American Toad Scientific Name
The American toads go by the scientific name Anaxyrus americanus. The kingdom is called Animalia and the Phylum is Chordata. The class is Amphibia, and the order is Anura. The family is called Bufonidae, and the genus is Anaxyrus. The species is called A. americanus.
While the name “Americanus” simply refers to the region in the world that these toads are found, “anaxyrus” is a Greek word that represents a king or a chief.
American Toad Appearance
American toads have short legs and stout bodies like many other variations of this type of amphibian. However, one of the interesting facts of this specific creature is that they have warts that produce a milky liquid that is highly poisonous. Often red or yellow, warts decorate the toads’ thick skin, serving as one of their many adaptations to protect them from the predators that hunt them.
For anyone that stays away from any contact with these warts, you’re safe! However, it is incredibly harmful if squirted in the eyes or swallowed (though the latter is more likely to be the fate of a predator or a curious pet than a human). Swallowing the poison will make the predator incredibly sick. This attribute is shared amongst the three different species of the American toad – the Hudson Bay toad, the Eastern American toad, and the Dwarf American toad.
Most of the time, American toads have brown skin, but there are some variations in their markings. Some toads may show light olive or grey patches along this tough skin, which can be as light as a yellow hue or as dark as black. The coloring may change as the humidity and temperature of their environment change, though stress can also be a factor.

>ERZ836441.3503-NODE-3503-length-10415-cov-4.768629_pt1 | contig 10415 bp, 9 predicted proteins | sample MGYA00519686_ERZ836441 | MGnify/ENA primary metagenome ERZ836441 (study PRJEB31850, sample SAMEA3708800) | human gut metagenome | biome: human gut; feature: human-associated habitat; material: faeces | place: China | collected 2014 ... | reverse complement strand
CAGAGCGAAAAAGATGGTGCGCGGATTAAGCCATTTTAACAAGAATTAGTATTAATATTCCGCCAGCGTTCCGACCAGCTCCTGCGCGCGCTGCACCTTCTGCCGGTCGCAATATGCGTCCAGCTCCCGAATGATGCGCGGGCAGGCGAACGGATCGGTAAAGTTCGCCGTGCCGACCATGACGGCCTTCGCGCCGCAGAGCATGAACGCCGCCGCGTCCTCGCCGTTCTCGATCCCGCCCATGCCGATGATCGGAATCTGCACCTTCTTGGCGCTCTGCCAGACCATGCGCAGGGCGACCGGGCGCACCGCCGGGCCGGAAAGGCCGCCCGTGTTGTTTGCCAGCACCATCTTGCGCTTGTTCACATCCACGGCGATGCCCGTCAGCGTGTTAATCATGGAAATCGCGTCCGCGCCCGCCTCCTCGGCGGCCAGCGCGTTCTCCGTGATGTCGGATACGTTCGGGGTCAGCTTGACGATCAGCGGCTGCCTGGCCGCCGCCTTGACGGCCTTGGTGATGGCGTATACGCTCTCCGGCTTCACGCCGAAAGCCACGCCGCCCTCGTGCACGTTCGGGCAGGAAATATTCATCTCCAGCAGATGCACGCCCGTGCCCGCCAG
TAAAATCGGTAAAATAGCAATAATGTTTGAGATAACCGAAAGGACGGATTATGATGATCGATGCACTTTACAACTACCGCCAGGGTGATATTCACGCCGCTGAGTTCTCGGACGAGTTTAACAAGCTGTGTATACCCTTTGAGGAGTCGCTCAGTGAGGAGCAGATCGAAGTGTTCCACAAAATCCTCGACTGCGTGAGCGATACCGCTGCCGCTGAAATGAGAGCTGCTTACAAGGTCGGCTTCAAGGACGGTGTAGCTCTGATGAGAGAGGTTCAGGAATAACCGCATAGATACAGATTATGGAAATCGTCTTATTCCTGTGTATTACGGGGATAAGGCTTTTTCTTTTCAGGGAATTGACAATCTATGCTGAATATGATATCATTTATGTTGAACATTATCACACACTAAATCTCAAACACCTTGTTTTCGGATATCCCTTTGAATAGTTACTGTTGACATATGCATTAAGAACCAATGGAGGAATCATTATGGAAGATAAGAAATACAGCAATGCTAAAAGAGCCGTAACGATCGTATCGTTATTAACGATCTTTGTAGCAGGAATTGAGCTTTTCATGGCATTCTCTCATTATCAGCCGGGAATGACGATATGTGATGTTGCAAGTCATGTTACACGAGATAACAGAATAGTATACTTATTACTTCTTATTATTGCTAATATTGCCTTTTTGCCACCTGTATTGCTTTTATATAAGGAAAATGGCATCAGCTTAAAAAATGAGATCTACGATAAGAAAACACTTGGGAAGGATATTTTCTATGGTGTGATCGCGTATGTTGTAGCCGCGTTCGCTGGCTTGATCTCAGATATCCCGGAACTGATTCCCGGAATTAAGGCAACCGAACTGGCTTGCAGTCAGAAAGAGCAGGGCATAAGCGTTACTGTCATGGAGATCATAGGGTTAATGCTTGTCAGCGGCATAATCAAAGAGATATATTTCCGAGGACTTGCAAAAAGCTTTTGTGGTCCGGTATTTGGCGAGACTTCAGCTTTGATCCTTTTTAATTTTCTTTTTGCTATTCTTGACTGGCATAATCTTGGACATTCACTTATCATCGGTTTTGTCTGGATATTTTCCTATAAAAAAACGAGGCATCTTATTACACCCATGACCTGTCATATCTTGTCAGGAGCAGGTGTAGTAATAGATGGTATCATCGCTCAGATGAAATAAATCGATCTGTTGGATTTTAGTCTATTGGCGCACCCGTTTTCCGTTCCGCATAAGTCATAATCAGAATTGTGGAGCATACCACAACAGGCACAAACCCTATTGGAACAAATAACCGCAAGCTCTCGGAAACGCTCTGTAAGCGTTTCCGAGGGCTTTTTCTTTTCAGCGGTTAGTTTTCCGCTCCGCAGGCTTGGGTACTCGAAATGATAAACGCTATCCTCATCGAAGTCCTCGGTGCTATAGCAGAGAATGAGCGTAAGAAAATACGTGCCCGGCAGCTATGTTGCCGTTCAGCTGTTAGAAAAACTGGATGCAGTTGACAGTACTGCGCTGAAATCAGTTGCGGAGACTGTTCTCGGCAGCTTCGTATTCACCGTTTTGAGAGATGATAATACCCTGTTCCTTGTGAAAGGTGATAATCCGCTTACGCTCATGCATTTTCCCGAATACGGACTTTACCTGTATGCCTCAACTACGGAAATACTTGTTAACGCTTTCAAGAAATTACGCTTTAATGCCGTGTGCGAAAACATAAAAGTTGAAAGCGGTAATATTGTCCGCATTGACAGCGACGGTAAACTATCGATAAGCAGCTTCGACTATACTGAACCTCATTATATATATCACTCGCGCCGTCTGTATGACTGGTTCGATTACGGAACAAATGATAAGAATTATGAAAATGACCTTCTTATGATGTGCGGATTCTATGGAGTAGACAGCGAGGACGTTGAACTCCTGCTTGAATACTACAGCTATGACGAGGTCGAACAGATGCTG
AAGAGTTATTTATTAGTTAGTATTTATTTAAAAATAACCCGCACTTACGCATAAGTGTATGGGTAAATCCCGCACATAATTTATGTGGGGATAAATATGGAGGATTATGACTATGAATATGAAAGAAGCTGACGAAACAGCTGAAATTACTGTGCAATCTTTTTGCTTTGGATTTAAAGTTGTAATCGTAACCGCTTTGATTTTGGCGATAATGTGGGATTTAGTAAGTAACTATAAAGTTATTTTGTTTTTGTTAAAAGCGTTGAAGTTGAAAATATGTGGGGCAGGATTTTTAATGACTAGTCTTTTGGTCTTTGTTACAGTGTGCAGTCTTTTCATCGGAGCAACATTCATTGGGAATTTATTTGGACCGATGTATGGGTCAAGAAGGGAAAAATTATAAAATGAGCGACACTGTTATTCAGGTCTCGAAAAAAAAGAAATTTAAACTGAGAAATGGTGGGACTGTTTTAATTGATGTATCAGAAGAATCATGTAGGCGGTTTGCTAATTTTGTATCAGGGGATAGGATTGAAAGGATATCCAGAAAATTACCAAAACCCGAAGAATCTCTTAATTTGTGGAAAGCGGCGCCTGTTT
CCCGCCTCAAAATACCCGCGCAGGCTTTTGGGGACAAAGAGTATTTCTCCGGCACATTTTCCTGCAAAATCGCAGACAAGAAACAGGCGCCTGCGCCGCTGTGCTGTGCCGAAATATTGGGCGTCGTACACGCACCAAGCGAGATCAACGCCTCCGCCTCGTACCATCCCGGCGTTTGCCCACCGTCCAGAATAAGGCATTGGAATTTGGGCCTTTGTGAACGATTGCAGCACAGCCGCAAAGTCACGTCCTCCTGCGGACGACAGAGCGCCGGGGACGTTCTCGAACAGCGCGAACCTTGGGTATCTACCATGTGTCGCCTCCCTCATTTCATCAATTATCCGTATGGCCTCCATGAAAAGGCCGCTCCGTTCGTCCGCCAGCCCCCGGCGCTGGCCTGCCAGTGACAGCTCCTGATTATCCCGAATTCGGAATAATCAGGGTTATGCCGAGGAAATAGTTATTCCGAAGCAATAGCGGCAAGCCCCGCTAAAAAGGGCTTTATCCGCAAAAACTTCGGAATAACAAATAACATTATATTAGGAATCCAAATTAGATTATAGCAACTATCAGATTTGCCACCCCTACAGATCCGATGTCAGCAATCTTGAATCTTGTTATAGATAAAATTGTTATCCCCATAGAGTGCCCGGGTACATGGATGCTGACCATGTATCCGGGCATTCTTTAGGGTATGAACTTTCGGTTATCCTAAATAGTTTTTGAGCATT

American toads have four toes that are located on each front leg and five toes along the hind legs, though each set is connected with webbing. The pupils of these toads are oval-shaped and are black with a golden outline. The males have dark-colored throats that are usually black or brown, but the females are many lighters, featuring a white throat instead. Females also tend to be larger than their male counterparts.
The size of the toad’s body may range between 50 to 100 mm, but most of them are approximately 75 mm. They can be distinguished from other toad species with the dark spots on their backs that contain only one to two warts each. The black spots are also sometimes outlined with a white or yellow marking. Some types of American toads also tend to have a permanent ridge on the top of their heads.
American Toad Behavior